Mobile Ground Penetrating Radar for M25 Pavement Survey

19th November, 2019

Project Overview

LandScope were commissioned to complete a large-scale pavement survey on the M25 utilising mobile ground penetrating radar (GPR) to remove the need for road or lane closures.

We were required to survey an approximate 25km section of the M25 (both clockwise and anti-clockwise) over all 4 running lanes. This meant in total that approximately 200km of carriageway was required for pavement analysis and characterisation. The survey was completed at road speed in our Chapter 8 approved vehicle with no formal road/lane closures. LandScope worked with the relevant highways authorities and completed the works under two-night shifts to negate disruption to the general public and other road users.

LandScope’s survey vehicle has a single channel 1GHZ antenna mounted to the vehicle’s underside – located in the driver side wheel track. The GPR antenna was set at its optimum data sampling rate to ensure, even at full road speed, a dense sampling interval was ascertained. The GPR antenna was combined with a mobile mapping system to provide high accuracy positioning. The mobile mapping system has the benefit of an inertial measurement unit (IMU), GNSS receiver and odometer. This allows the standard GPR GNSS trajectory to be replaced by a much higher precision trajectory that gives a very high positional confidence even in challenging environments, such as passing under bridge, tunnels, tall tree lines etc.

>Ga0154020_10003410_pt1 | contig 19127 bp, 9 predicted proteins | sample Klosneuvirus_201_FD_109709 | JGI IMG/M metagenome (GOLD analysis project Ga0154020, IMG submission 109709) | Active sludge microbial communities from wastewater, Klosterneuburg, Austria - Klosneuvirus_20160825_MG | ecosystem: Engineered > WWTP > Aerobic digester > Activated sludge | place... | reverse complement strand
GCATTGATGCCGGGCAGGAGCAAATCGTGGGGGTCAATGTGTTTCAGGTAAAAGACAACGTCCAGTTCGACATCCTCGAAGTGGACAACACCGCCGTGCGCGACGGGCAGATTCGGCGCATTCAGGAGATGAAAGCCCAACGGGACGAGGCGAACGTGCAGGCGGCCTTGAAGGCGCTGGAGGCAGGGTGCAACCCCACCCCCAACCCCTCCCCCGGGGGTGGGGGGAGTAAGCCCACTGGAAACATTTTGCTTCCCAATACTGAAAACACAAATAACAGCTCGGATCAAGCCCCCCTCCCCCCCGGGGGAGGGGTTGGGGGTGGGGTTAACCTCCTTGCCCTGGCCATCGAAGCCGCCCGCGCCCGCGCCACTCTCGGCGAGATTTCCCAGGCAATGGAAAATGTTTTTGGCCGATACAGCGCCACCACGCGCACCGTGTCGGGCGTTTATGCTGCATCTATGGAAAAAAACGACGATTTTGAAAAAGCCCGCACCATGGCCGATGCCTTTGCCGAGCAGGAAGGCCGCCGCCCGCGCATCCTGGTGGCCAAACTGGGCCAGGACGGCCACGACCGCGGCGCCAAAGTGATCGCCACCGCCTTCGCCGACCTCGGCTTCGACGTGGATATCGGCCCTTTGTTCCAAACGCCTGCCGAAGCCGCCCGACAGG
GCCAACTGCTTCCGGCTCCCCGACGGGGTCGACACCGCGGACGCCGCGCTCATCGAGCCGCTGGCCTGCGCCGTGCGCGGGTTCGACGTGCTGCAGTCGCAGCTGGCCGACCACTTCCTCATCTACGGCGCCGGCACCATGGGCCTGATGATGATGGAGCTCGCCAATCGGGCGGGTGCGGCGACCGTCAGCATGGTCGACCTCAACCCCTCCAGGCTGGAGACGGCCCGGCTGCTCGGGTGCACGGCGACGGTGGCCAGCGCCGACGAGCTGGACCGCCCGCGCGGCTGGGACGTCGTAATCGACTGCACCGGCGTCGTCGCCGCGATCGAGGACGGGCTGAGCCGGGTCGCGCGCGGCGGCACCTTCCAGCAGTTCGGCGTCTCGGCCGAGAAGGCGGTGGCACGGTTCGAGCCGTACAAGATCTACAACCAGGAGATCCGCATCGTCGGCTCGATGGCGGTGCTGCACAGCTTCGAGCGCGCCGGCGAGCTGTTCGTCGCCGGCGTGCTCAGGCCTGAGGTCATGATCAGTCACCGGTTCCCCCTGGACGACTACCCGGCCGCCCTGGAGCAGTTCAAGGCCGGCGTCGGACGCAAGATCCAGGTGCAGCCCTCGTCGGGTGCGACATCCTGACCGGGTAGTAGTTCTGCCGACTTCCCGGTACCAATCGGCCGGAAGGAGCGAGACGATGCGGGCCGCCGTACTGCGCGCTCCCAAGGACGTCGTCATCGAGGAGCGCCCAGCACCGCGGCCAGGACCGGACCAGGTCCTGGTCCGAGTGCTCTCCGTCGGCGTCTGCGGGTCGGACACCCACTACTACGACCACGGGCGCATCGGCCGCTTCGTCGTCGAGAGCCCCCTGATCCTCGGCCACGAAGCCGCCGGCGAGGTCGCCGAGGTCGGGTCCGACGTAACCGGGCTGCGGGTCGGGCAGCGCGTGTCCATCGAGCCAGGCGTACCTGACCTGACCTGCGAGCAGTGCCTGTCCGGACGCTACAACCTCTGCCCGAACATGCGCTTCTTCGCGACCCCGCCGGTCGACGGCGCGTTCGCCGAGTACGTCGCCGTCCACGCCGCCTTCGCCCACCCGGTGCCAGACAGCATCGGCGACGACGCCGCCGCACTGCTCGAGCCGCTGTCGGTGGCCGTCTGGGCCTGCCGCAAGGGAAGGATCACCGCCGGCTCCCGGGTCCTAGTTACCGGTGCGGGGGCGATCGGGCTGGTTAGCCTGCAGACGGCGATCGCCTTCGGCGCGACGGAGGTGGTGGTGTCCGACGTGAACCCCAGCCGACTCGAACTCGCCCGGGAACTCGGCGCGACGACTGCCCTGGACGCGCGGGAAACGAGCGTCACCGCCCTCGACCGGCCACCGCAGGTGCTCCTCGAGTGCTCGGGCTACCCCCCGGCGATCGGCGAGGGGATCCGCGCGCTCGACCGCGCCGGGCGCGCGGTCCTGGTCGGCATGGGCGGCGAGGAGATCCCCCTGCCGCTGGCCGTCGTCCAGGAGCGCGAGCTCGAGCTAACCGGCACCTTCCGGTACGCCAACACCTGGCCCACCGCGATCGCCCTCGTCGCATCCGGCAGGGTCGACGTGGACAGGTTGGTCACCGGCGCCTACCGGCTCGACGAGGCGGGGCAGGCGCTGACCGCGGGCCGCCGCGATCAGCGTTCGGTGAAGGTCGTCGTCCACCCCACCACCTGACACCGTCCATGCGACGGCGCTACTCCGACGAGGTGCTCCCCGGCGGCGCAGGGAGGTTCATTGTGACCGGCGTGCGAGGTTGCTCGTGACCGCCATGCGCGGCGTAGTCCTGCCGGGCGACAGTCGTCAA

All data was processed within Road Scanners, Road Doctor software. This software is designed specifically to handle mass data sets and allows for easy extraction of sub-surface layers with sophisticated automatic reporting functions.


Technique Overview

Mobile GPR is an effective non-intrusive data collection platform that can provide valuable information on a carriageway make up.

The collected data can be used to analyse the pavement layer thicknesses. A carriageway is typically made up of multiple layers that can either be flexible or rigid in nature. A typical flexible pavement may consist of; sub-base, base course and several layers of asphalt. Understanding the layer properties/thickness can be essential to calculating a carriageway life expectancy and be used to plan effective repair and maintenance works.

Mobile GPR processing packages allow for the incorporation of intrusive core results. This enables true on-site data values to be used to calibrate the GPR results – providing a high level of confidence and vastly minimising the amount of intrusive work required.